Obesity is the most common medical problem seen in pets today. It is estimated to affect 1 in every 4 cats and dogs in America. Obesity is defined as excessive body mass resulting in impairment of health and/or body function. Obesity can significantly increase the risk of various diseases/conditions that affect a pet’s life span and quality of life. Overfeeding, inactivity, hypothyroidism, neurologic or orthopedic conditions that limit mobility can all contribute to obesity in pets.
Conditions associated with obesity:
- Heart & lung disease
- Orthopedic disease
- Joint/muscle pain which can lead to injury
- Insulin resistance (type II diabetes)
- Increased anesthetic risk
- Decreased exercise tolerance
- In cats, risks also include urinary tract disease, skin disease, and fatty liver disease.
Tips to control pet obesity:
- Controlling food intake
- Measuring food rather than “eyeballing”
- Exercise on regular basis
- Healthy Treats
- Carrots, Boiled chicken, plain green beans, plain pureed pumpkin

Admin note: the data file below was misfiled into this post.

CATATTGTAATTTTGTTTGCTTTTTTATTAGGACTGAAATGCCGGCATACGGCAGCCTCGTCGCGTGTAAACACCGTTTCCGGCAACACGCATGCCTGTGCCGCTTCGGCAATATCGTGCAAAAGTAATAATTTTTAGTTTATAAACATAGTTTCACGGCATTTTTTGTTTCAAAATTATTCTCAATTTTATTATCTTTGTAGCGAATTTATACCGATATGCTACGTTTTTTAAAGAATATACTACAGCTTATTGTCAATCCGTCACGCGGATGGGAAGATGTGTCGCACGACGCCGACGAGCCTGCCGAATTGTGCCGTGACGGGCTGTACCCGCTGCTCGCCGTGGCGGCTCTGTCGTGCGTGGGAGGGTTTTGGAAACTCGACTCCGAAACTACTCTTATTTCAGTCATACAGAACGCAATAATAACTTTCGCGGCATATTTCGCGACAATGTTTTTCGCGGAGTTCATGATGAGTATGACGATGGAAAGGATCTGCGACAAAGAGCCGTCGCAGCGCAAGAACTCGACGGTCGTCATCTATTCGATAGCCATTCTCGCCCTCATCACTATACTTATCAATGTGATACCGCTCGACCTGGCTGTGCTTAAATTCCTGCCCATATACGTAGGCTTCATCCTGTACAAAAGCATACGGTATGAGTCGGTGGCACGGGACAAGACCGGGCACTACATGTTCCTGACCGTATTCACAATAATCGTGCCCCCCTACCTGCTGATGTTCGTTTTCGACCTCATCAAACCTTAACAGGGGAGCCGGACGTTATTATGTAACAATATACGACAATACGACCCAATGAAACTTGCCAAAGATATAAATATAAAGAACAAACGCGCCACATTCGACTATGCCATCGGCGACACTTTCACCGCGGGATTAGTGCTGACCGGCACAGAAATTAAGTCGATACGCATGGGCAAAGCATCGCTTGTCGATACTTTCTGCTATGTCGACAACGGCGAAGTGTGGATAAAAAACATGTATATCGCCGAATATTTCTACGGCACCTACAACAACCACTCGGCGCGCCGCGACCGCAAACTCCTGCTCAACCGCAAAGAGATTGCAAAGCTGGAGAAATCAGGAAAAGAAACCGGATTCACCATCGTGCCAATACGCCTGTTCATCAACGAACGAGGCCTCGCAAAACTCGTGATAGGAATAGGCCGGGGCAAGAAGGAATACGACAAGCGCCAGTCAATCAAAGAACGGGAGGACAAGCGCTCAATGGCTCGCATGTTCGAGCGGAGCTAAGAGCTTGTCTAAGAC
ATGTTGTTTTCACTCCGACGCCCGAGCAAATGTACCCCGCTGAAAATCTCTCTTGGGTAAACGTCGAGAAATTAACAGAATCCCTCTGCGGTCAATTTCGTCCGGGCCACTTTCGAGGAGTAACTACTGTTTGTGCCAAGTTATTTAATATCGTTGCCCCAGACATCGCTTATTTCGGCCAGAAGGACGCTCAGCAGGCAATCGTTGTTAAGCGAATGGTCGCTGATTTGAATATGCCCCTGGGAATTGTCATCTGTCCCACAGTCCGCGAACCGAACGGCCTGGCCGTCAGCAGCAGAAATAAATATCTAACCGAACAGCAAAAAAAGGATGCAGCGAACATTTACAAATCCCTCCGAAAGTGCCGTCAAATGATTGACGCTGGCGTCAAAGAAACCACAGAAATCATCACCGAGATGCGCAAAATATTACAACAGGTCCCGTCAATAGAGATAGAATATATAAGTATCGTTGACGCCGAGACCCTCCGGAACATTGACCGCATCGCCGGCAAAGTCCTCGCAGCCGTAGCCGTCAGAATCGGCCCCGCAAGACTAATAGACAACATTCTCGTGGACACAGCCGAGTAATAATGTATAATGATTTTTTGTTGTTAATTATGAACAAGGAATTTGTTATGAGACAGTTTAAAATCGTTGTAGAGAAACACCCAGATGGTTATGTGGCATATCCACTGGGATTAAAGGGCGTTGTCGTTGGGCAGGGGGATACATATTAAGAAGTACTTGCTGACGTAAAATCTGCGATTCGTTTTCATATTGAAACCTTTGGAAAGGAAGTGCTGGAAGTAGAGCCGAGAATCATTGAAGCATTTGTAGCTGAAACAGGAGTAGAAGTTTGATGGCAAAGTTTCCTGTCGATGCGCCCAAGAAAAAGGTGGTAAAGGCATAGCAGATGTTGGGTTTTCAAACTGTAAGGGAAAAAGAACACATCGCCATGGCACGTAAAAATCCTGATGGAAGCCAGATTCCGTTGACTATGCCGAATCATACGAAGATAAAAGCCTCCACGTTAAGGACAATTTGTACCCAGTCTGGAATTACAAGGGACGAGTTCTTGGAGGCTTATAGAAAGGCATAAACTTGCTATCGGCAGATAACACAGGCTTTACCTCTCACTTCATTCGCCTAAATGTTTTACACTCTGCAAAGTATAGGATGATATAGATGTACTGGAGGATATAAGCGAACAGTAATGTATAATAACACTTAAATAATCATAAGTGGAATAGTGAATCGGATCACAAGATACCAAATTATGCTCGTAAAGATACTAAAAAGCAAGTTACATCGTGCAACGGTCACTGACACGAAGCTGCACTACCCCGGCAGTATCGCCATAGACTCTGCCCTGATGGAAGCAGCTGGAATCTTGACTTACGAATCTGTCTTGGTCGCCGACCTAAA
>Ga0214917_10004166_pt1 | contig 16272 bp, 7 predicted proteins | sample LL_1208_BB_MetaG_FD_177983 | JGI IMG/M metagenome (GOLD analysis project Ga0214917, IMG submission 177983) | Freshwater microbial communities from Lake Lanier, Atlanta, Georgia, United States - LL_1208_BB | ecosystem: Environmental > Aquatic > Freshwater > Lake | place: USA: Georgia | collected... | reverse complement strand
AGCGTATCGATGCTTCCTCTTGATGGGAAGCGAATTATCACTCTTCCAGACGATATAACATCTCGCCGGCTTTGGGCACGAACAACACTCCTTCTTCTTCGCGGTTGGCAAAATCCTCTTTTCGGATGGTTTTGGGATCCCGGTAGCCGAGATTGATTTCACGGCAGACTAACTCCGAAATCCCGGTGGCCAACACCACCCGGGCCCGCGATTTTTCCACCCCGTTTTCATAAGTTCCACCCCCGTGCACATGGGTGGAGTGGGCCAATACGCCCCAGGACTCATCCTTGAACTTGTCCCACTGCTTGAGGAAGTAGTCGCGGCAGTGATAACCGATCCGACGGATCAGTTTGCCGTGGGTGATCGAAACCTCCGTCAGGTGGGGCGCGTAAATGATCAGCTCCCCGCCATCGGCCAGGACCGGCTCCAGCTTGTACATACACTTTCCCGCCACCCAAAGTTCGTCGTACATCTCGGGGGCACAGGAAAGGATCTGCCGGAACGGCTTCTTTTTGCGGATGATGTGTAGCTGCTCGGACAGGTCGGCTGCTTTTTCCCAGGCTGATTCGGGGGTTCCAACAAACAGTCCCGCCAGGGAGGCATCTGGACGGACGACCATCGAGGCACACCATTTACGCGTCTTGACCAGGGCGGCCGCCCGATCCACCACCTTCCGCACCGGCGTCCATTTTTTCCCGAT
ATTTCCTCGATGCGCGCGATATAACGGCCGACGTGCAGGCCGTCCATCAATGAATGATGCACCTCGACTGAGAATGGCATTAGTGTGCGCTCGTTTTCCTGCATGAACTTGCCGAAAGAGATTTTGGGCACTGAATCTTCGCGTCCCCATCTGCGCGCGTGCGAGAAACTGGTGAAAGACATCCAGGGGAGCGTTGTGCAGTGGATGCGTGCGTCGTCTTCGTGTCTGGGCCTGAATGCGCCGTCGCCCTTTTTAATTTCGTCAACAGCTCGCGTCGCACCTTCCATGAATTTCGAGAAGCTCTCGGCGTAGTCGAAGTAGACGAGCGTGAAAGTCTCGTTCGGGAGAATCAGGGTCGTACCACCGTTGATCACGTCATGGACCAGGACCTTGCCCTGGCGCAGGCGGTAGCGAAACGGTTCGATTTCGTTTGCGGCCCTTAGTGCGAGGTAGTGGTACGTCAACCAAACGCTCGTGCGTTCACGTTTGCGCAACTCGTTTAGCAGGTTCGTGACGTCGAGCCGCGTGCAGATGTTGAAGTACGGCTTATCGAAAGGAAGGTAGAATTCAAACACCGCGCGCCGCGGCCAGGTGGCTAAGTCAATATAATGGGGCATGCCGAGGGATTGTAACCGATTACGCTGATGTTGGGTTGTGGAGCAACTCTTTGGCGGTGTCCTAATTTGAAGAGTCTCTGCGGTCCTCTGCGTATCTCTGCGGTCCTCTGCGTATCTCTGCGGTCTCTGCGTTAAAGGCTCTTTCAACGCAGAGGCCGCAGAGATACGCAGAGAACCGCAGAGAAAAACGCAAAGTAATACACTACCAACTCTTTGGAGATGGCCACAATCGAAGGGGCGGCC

- Prescription weight loss diet
- Addressing underlying medical condition(s)
- Think outside the box (or bowl!)- Include food puzzles, make a backyard maze, or make exercise fun with some healthy treats
A weight loss plan customized to you and your pet can be made in partnership with your veterinarian. Special metabolic & mobility diets are a good choice for severely overweight dogs and cats. These prescription diets provide enough protein and other nutrients while cutting back the amount of intake.
We partner with Pet Aquatic to provide aquatic therapy (an underwater treadmill), which help patients who have decreased mobility due to arthritis or other conditions. The underwater treadmill provides buoyancy for pets and the warm water helps relax painful muscles and joints. “Lola” is a beautiful 6 year old bulldog who presenting with various complications due to obesity. Due to her obesity she sustained injury to her legs and joints, making it harder for her to get around. Her owner and Healthy Pets devised a plan to tackle her obesity which included a prescription diet, joint supplements, and aquatic therapy. Over the course of a couple of months “Lola” went from 87.5 pounds to 75!
Battling pet obesity calls for dedication and discipline (on both pets & their owners) but the rewards far outweigh the negatives. Ask us how to get started today!